North Carolina State University
The overarching mission of the Soil Renaissance is to increase public awareness of the importance of soil health for enhancing healthy, profitable and sustainable natural resource systems. A variety of existing public and private organizations are currently involved in soil health education. The Soil Renaissance is not intended to be duplicative. Rather, it will strengthen and support those current initiatives, facilitate a common language about soil health and systematically addressing gaps in outreach.
A goal of the Soil Renaissance is to reawaken the public to the importance of soil health.
Objectives and strategies:
1. Create awareness of soil health and its importance to ecosystems and
- Measure current public awareness of soil health.
- Hire a communications/marketing team to develop and implement a national soil health awareness campaign collaborating with and building on existing partnerships and initiatives.
- Cooperate and collaborate to combine and integrate common messaging into existing national and international initiatives such as: International Year of Soil, USDA’s Unlock the Secrets in the Soil, The Soil Health Partnership, Global Soil Week, and Global Soil Partnership.
2. Increase knowledge, interest, understanding and adoption of soil health practices within grower community.
- Measure current knowledge, interest, understanding and adoption of soil health practices within the grower community.
- Working in collaboration with the Soil Renaissance Measurement Team, identify essential soil health assessment and soil health best practices to be promoted in agriculture.
- Document and promote existing programs related to soil health, including demonstration sites, workshops and conferences.
- Develop soil health educational materials and information sheets for use by agricultural service providers and trainers of providers.
- Provide agricultural service providers with access to new educational and training materials to promote adoption of soil health best practices by the grower community through the creation of an electronic library.
- Work with agricultural service providers to incorporate soil health assessment and promotion and adoption of best practices in work with the grower community towards improved soil health.
3. Increase knowledge, interest and understanding of the importance of soil health with the educator community to expand soil health promotion and education through existing formal and informal educational programs.
- Coordinate efforts with a national awareness campaign to target outreach to youth and community educators to promote the soil health movement in education.
- Identify existing soil-related curriculum and programs available for use in both formal and informal educational settings for youth.
- Develop an inventory of existing community education programs for both home and community lawns and gardens. Develop key messages and work with organizations identified through inventory of programs to encourage incorporation of soil health principles into existing curriculum and programs.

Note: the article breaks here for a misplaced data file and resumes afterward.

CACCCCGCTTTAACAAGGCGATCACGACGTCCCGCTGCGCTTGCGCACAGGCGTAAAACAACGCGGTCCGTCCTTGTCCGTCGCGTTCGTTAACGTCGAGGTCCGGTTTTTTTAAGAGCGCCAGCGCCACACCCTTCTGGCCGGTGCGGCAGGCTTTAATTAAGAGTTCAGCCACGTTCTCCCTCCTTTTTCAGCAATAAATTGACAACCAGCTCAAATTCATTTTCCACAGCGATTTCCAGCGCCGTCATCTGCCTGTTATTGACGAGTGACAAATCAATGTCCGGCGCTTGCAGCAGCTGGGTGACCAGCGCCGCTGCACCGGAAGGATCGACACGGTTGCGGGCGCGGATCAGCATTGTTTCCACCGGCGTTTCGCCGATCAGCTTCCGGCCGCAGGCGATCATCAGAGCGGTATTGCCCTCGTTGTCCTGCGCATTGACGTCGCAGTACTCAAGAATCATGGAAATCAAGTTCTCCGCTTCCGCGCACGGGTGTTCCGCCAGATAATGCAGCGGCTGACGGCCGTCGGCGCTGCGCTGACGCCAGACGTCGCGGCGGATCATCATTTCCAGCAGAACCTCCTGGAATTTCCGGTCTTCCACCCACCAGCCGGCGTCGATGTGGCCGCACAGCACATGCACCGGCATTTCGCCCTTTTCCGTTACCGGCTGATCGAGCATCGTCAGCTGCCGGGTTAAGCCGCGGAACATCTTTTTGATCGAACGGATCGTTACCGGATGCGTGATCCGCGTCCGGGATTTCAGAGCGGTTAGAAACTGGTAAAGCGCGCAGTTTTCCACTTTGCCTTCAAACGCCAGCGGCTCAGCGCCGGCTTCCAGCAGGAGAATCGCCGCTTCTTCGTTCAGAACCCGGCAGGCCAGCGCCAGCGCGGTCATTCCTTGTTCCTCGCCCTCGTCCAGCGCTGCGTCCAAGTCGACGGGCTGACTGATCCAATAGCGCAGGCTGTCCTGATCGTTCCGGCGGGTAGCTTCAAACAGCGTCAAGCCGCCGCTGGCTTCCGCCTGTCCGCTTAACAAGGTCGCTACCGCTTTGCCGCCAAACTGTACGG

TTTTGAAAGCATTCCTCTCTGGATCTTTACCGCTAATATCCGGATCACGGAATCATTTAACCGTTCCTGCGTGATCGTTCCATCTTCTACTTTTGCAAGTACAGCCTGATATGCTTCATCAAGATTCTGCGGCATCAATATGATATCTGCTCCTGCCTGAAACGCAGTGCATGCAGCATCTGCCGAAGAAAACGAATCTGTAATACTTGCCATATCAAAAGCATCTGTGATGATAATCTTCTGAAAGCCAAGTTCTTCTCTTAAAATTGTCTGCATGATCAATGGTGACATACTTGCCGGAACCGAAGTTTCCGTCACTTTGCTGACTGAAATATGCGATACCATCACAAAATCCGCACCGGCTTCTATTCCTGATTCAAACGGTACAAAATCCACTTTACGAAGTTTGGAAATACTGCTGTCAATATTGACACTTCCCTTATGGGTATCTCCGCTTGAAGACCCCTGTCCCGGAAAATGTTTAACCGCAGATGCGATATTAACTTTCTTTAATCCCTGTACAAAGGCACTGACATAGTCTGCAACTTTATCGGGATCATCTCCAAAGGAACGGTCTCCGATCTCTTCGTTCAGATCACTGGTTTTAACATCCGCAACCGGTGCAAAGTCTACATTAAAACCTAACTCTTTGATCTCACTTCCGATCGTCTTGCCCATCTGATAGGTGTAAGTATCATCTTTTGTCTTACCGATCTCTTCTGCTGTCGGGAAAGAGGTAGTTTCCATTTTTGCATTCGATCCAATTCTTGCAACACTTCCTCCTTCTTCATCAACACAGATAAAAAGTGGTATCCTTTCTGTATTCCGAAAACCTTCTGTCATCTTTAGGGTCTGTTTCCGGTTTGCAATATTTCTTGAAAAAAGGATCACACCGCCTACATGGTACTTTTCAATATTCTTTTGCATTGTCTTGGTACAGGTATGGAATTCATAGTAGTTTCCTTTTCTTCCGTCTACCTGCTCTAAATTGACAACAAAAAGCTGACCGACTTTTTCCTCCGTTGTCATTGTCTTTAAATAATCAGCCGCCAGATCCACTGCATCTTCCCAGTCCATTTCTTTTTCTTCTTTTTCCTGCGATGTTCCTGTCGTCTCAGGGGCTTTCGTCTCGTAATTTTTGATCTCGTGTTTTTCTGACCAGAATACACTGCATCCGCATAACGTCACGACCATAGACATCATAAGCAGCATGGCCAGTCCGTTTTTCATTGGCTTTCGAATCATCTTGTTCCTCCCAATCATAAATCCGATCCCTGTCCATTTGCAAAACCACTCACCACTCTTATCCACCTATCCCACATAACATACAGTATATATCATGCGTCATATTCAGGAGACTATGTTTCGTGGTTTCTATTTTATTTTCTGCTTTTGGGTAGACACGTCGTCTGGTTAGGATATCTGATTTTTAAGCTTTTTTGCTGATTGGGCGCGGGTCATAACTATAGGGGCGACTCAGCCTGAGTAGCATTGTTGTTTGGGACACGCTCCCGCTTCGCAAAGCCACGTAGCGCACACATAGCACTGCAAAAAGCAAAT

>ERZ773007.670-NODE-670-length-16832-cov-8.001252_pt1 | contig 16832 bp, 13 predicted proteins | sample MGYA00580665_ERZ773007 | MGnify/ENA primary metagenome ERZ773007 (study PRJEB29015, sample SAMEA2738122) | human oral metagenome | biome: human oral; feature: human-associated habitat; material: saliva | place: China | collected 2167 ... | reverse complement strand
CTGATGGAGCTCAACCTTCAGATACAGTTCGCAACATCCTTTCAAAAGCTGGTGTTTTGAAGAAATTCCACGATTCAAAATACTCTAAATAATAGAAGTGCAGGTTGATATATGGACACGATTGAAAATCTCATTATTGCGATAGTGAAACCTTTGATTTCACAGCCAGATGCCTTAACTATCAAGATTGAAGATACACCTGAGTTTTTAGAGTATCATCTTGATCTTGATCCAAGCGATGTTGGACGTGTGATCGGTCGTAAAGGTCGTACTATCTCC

- Develop a clearinghouse of available soil health resources, identified through an inventory and compilation that can be promoted with educators in the field.
- Integrate soil health into the core curriculum for agriculture and extension in higher education.
4. Increase knowledge, interest and understanding of policymakers about the importance of soil health.
- Organize a congressional briefing on the importance of soil health.
- Cooperate with Food and Agriculture Organization of the United Nations in the International Year of Soil workshop planned for June 2015 in Washington, D.C.
- Conduct field tours for state and federal policymakers and staff to broaden their understanding of the importance of soil health.
A communications/marketing team is being engaged to develop and implement a national soil health awareness campaign that complements existing partnerships and initiatives.
The Cornell Soil Health Program’s collaborative research and extension work resulted in development of a cost-effective, comprehensive, publically-available testing for physical, biological and chemical soil health. Available since 2006, it has recently been updated with additional tests and a more comprehensive report. The Cornell Soil Health Assessment measures indicators of agronomically and environmentally important soil processes, such as aeration, infiltration, water storage, drainage, root growth, disease pressure, biological activity, and nutrient storage and release. Constraints in these processes are identified and prioritized, and specific management recommendations are developed to address quantified soil health constraints. Land managers can monitor changes over time, and adapt management practices to achieve chosen goals. http://soilhealth.cals.cornell.edu/
USDA’s Natural Resources Conservation Service has a Soil Health Awareness campaign to “Unlock Secrets of the Soil.” Grower information, videos and learning resources are provided. http://www.nrcs.usda.gov/wps/portal/nrcs/main/national/soils/health/